KDE Mover-Sizer 1.3

Developer
masch290682
Size
224 KB
Operating System
Windows All
License
Freeware
Category
System Cleaner

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KDE Mover-Sizer 1.3

KDE Mover-Sizer is a background application that emulates the behaviour of KDE, which is a rather good Linux desktop environment. Actually, Gnome and other Linux window managers also do it these days, but that wouldn’t make for such a funky name. Essentially, you hold down the Alt key, and Left-click to move a window, Right-click to resize it; and from anywhere inside the window. That’s it. And once you use it for a few minutes, you’ll wonder how you ever lived without it.

The utility itself is coded with AutoHotKey, originally a fork of AutoIt, and highly useful in its own right. The original script (which I snaffled from the AutoHotKey forum, the best of many similar scripts) did all the above, but was missing something essential, that is; window snapping. So I added that, and gave them it back.

The window snapping is important for at least two reasons; 1) it enables you to place a window, as if by magic, exactly at the edge of your desktop. If, like me, you like to keep your main document windows in the centre of your screen, and leave lots of folder windows open up and down the sides of your desktop (I have a widescreen monitor now, which makes this even more effective) then you will find it invaluable. And 2) it enables you to resize the window from the edge of your screen. This is easier to do than to explain, though I’m going to attempt that anyway, with a couple of how-to style tips..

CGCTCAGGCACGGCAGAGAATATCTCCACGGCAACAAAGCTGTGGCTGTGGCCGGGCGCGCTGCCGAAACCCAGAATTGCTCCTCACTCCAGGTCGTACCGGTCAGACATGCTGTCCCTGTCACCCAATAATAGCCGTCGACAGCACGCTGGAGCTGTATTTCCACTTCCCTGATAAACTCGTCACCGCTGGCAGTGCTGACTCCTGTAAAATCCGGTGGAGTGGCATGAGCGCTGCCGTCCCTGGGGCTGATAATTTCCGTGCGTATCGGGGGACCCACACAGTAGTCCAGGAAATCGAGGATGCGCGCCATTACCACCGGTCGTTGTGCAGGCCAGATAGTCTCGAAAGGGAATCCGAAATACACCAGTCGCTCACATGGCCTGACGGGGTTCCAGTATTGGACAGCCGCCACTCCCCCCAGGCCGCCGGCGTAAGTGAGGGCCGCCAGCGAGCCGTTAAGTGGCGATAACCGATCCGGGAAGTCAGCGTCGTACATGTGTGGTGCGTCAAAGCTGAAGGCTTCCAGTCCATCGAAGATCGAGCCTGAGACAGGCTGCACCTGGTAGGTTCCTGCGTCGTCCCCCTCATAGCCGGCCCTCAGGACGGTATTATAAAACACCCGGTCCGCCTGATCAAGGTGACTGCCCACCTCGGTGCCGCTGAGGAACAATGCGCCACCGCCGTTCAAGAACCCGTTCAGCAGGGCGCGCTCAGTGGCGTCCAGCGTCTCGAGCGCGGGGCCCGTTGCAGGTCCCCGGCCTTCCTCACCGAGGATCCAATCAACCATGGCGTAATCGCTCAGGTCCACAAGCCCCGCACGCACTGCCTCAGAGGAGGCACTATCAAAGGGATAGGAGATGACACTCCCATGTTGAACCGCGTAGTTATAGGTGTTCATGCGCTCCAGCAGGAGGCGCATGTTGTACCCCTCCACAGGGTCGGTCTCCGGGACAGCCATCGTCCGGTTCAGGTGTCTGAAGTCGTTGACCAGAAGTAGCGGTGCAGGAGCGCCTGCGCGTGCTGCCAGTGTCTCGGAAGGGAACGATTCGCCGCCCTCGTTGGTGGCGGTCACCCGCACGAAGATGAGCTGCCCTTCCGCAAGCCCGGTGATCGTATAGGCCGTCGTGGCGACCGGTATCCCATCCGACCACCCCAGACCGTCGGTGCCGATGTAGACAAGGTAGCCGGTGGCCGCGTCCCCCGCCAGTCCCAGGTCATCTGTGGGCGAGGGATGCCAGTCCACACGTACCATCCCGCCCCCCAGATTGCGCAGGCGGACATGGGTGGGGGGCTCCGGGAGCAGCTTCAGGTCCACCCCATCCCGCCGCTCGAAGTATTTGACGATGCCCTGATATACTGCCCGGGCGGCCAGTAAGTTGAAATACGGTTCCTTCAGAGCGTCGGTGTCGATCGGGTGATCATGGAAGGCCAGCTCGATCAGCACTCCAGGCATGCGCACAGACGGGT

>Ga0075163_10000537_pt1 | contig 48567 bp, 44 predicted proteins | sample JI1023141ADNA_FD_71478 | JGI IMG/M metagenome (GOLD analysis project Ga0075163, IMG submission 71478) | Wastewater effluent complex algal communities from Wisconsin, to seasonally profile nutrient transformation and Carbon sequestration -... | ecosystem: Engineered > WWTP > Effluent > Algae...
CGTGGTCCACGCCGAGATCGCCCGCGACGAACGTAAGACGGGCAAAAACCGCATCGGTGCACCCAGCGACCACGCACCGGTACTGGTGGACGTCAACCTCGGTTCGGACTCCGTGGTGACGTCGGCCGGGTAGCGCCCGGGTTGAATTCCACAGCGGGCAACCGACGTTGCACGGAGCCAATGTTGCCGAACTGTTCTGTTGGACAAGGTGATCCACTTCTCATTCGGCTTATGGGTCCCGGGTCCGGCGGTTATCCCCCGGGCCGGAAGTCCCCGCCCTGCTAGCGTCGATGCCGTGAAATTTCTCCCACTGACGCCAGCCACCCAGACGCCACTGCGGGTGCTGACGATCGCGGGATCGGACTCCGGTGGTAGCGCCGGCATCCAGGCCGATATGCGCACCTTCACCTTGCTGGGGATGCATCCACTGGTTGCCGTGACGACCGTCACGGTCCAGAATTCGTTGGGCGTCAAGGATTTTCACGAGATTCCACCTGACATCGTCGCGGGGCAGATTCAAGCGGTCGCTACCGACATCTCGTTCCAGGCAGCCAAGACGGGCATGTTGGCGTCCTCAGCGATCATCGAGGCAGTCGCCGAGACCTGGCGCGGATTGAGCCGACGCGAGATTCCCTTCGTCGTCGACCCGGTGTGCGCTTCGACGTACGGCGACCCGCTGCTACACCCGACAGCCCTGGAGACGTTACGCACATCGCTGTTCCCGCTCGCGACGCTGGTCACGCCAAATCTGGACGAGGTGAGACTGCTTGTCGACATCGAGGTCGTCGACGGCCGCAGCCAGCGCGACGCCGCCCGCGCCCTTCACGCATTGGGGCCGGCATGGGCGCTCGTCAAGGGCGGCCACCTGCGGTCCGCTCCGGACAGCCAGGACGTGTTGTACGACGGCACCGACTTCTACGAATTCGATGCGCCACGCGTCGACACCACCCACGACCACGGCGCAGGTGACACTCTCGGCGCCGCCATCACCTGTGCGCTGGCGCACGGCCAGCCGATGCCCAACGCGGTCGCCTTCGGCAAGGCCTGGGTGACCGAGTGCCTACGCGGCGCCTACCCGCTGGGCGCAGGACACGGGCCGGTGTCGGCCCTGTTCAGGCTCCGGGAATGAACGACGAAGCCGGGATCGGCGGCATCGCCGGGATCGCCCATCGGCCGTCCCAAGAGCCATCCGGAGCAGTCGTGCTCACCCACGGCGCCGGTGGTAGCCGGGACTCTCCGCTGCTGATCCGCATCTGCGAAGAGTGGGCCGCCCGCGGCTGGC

You need to play with it to fully appreciate the beauty of KDE Mover-Sizer. Fortunately, I have a precompiled Windows executable which you can simply download and run. There’s no installer, and it doesn’t use the registry. The only settings are in a regular plain text ini file, which lives right next to KDE Mover-Sizer.exe, so it’s completely portable. When running, a cute tray icon enables you to exit, if required (unlikely!), as well as a few other options. Drop a shortcut into your startup folder, and then you’re cooking with KDE!

 

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